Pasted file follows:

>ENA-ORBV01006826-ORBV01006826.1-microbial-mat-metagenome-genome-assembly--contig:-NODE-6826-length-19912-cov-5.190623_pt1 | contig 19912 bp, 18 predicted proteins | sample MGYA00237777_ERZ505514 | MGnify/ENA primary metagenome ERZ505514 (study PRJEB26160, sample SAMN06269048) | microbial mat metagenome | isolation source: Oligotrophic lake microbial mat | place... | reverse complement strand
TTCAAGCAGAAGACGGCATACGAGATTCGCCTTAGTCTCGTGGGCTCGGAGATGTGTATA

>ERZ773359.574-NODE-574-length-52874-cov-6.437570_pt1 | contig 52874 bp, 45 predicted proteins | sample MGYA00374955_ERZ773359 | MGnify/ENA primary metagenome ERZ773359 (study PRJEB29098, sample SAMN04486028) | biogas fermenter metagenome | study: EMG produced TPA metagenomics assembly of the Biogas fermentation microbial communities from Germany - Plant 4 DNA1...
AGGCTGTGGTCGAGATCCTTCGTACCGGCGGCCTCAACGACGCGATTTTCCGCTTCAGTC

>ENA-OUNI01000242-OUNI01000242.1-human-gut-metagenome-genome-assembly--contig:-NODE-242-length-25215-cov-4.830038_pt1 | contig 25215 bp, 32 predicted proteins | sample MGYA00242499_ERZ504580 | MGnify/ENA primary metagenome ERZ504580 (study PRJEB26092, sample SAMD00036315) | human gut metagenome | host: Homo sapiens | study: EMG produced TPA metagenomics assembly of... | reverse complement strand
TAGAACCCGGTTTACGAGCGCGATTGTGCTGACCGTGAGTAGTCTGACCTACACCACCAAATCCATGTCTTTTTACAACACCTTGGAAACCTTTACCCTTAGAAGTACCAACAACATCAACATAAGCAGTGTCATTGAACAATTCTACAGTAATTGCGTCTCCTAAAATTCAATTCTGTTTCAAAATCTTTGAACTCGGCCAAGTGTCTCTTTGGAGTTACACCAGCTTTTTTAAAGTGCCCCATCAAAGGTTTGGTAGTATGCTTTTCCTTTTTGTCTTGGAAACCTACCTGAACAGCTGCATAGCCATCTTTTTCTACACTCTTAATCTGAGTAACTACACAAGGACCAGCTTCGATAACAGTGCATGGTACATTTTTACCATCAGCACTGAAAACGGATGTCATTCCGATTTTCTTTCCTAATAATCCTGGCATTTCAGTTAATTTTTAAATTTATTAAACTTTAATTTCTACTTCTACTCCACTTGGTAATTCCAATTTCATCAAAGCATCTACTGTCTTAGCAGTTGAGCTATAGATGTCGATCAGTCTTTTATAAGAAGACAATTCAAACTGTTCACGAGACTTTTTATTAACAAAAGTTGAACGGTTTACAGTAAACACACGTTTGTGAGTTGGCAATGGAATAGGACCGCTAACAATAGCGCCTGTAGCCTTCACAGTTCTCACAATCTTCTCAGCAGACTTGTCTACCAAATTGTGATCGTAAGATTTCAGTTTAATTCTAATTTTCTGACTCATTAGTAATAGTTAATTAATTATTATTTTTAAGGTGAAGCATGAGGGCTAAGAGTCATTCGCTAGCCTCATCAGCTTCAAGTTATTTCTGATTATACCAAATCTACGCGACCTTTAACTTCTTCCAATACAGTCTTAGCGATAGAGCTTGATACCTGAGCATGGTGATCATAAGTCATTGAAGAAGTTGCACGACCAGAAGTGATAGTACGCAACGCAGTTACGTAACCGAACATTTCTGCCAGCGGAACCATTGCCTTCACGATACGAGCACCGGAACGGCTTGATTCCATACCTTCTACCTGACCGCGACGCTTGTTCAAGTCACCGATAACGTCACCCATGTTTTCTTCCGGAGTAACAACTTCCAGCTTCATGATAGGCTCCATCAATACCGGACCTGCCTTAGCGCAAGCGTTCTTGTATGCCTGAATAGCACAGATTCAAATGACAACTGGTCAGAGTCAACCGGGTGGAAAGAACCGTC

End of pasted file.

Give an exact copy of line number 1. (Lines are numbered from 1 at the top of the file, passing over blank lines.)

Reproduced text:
>ENA-ORBV01006826-ORBV01006826.1-microbial-mat-metagenome-genome-assembly--contig:-NODE-6826-length-19912-cov-5.190623_pt1 | contig 19912 bp, 18 predicted proteins | sample MGYA00237777_ERZ505514 | MGnify/ENA primary metagenome ERZ505514 (study PRJEB26160, sample SAMN06269048) | microbial mat metagenome | isolation source: Oligotrophic lake microbial mat | place... | reverse complement strand